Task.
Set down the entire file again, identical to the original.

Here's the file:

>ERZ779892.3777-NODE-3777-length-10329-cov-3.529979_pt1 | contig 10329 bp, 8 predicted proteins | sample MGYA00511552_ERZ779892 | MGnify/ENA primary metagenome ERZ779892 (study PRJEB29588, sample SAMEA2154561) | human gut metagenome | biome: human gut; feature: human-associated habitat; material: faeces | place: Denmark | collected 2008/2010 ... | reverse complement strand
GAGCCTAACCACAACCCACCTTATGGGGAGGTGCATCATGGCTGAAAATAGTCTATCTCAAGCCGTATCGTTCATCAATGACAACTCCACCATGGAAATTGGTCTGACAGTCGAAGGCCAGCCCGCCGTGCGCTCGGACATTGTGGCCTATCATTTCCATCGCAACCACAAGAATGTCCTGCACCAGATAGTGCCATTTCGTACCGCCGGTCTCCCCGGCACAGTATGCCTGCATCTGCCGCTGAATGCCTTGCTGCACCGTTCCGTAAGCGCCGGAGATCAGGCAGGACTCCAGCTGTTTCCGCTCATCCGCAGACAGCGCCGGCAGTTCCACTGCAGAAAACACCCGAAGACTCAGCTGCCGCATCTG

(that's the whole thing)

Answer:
>ERZ779892.3777-NODE-3777-length-10329-cov-3.529979_pt1 | contig 10329 bp, 8 predicted proteins | sample MGYA00511552_ERZ779892 | MGnify/ENA primary metagenome ERZ779892 (study PRJEB29588, sample SAMEA2154561) | human gut metagenome | biome: human gut; feature: human-associated habitat; material: faeces | place: Denmark | collected 2008/2010 ... | reverse complement strand
GAGCCTAACCACAACCCACCTTATGGGGAGGTGCATCATGGCTGAAAATAGTCTATCTCAAGCCGTATCGTTCATCAATGACAACTCCACCATGGAAATTGGTCTGACAGTCGAAGGCCAGCCCGCCGTGCGCTCGGACATTGTGGCCTATCATTTCCATCGCAACCACAAGAATGTCCTGCACCAGATAGTGCCATTTCGTACCGCCGGTCTCCCCGGCACAGTATGCCTGCATCTGCCGCTGAATGCCTTGCTGCACCGTTCCGTAAGCGCCGGAGATCAGGCAGGACTCCAGCTGTTTCCGCTCATCCGCAGACAGCGCCGGCAGTTCCACTGCAGAAAACACCCGAAGACTCAGCTGCCGCATCTG